There’s growing interest in going vegan. The number of people following a vegan diet in Great Britain quadrupled between 2014 and 2019, according to Ipsos Mori surveys commissioned by The Vegan Society, and The Food & You surveys by the Food Standards Agency and the National Centre for Social Science Research.
Going vegan is an accelerating trend, too. Nearly half of UK vegans (42%) had made the change in the past 12 months, a 2018 study by GlobalData revealed.
But whether your motivation is animal welfare, environmental, health driven, dietary, or a combination of these and other factors, what do you need to know to become vegan, and what’s the easiest way to go about it? We have the answers.
Find recipes and more foodie know how in our dedicated hub.
What is a vegan diet?
A vegan diet is plant based. So, that’s yes to eating beans, pulses, nuts, grains, seeds, vegetables and fruit. Out are meat, fish, shellfish, insects (no, us neither, but they have been proposed as a way to satisfy the needs of a growing world population).
Other foodstuffs on the list to avoid for vegans are dairy products like milk and cheese, eggs, and also honey.
Should I go vegan straightaway?
You can swap to a vegan diet between one day and another if you get your kitchen organised. However, it can be easier to make the change more gradually, giving you time to try out ingredients and recipes and find new favourites.
What can I use in place of animal products?
Many of the foods we eat every day aren’t plant based, and unless you are going to radically alter your diet so you don’t add anything to tea, put a spread on your bread and so on, you’ll need to plan in swaps for these.
There are vegan alternatives for milk, butter, and cheese with plant ‘milks’, non-dairy spreads and vegan cheese now widely available. It may take a bit of experimentation to find out which soya or nut milks are your preference. Likewise, finding cheese substitutes that please your palate, and work for sandwiches, as a garnish, and for cooking could involve some trial and error.
Eggs might seem challenging to replace. For recipes, aquafaba – the water in which legumes like chickpeas have been cooked – can replace egg whites so you can whip up a meringue or mousse. For baking, some supermarkets plus Amazon offer Orgran No Egg or Free & Easy Egg Replacer. Meanwhile, if the idea of giving up scrambled eggs and omelettes is getting you down, you can check out Follow Your Heart VeganEgg from Amazon and other stores. It can be used in baking, too.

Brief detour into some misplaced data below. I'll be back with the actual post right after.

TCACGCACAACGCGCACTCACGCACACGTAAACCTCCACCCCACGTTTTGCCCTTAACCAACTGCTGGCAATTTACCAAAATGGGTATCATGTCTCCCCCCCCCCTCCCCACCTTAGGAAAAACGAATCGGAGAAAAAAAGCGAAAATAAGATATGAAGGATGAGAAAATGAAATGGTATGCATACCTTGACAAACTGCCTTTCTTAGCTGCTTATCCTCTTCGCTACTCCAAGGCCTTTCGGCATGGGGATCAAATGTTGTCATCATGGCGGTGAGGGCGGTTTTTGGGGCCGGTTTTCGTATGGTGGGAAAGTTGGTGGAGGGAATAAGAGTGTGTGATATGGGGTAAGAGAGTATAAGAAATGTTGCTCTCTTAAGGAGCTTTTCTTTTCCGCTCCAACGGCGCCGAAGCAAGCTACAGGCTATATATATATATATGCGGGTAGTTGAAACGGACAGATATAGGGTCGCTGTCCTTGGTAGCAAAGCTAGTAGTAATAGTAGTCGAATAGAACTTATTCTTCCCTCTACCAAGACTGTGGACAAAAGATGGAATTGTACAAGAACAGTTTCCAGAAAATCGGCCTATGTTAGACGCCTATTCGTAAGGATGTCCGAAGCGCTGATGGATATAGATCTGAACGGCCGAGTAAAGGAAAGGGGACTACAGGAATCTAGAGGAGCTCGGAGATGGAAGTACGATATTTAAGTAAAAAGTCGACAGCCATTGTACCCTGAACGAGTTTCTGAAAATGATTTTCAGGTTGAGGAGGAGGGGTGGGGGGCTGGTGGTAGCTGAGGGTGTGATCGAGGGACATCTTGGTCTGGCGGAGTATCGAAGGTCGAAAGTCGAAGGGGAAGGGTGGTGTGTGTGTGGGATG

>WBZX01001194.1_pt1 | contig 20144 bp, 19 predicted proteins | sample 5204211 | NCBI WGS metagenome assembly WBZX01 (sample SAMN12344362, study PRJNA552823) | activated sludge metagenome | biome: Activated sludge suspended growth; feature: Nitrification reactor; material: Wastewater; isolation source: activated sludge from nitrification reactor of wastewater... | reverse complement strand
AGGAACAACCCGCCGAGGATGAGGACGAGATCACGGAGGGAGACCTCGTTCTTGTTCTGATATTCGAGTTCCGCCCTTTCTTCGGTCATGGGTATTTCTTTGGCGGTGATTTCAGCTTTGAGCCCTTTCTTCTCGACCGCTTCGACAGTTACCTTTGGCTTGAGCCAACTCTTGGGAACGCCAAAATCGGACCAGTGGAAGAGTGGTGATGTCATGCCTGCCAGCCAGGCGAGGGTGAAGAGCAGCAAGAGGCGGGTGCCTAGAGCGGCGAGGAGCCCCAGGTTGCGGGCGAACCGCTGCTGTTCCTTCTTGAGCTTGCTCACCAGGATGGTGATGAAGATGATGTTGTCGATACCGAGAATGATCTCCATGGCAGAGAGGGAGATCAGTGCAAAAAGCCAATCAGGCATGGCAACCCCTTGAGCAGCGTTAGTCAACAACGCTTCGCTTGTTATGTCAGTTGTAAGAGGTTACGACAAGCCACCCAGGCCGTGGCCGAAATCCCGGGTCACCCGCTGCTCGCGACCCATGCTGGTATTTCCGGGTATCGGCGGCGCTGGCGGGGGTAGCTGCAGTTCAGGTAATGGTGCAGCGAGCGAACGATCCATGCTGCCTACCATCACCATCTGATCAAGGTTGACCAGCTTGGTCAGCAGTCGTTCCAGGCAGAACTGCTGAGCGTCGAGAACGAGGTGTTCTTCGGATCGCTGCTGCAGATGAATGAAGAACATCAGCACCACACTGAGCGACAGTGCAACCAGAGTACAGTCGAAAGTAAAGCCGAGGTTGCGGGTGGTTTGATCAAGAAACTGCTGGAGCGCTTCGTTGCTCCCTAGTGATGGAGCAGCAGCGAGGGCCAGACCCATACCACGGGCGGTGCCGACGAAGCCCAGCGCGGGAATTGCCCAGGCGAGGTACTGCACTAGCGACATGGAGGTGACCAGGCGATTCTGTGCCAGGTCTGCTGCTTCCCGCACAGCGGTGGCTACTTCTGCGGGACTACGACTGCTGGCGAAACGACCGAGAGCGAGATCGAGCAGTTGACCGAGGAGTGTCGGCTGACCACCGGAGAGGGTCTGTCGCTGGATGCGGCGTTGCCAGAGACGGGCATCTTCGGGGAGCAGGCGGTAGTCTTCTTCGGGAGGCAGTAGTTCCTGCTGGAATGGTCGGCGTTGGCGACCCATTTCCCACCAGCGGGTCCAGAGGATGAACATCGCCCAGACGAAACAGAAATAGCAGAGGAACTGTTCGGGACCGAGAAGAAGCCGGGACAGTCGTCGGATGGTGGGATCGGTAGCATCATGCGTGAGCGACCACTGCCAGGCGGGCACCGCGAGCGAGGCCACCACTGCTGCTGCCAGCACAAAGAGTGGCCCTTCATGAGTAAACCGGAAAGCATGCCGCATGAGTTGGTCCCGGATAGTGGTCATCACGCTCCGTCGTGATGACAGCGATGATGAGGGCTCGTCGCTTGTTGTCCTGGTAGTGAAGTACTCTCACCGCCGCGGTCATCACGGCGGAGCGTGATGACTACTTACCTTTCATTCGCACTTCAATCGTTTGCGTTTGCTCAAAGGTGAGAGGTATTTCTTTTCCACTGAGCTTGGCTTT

If you still like the idea of the flavour and texture of meat, there are plenty of substitutes in high street supermarkets that seek to taste like the real thing. Want an authentic appearance? The Beyond Burger at Tesco even ‘bleeds’ – although it’s actually beetroot juice that creates the effect.
What about protein, and calcium?
One of the biggest concerns for many people contemplating going vegan is whether their new diet will contain enough protein. Sources of plant-based protein include beans, chickpeas, lentils, quinoa, tofu, and nuts and seeds. A serving of protein in most meals is suggested.
A non-dairy diet doesn’t include calcium from this source, although you can still obtain it from dark, leafy greens, of course. Look out, though, for calcium-fortified vegan products such as soya milk, orange juice, and tofu to meet daily requirements.
You can find detailed nutritional advice from dieticians plus books via The Vegan Society.
Being vegan used to mean scrutinising food labels for animal-based ingredients even when a product appeared to be free of them, but times have changed. Prompted by the growth of interest in veganism as well as the demand for plant-based meals from non-vegans who want to reduce meat consumption, the supermarkets have launched plentiful plant-based ranges including both individual products like vegan pies, sausages, burgers, mince and so on, as well as ready meals.
The ranges offer an amazing choice and make life easy when you’re busy, but do be aware that prepared vegan food could still result in the consumption of more salt, sugar and fat than is healthy. The lesson? You do need to check the labels to be health aware.
Where can I find vegan recipes?
If you want to cook from scratch some or all of the time, there are plenty of great resources online – including our recipe pages and there are over 50 pages of vegan recipe books from the UK alone on Amazon.
If you don’t already have a slow cooker, think about investing in one of these as an easy way to produce tasty vegan meals.
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Is being vegan just about food?
Although diet is a major part of veganism, embracing it fully also means avoiding materials derived from animals – leather, for example – products tested on animals, and also places that use animals for entertainment, think horse racing, or zoos, for example.
Source: Thanks https://www.realhomes.com/news/how-to-go-vegan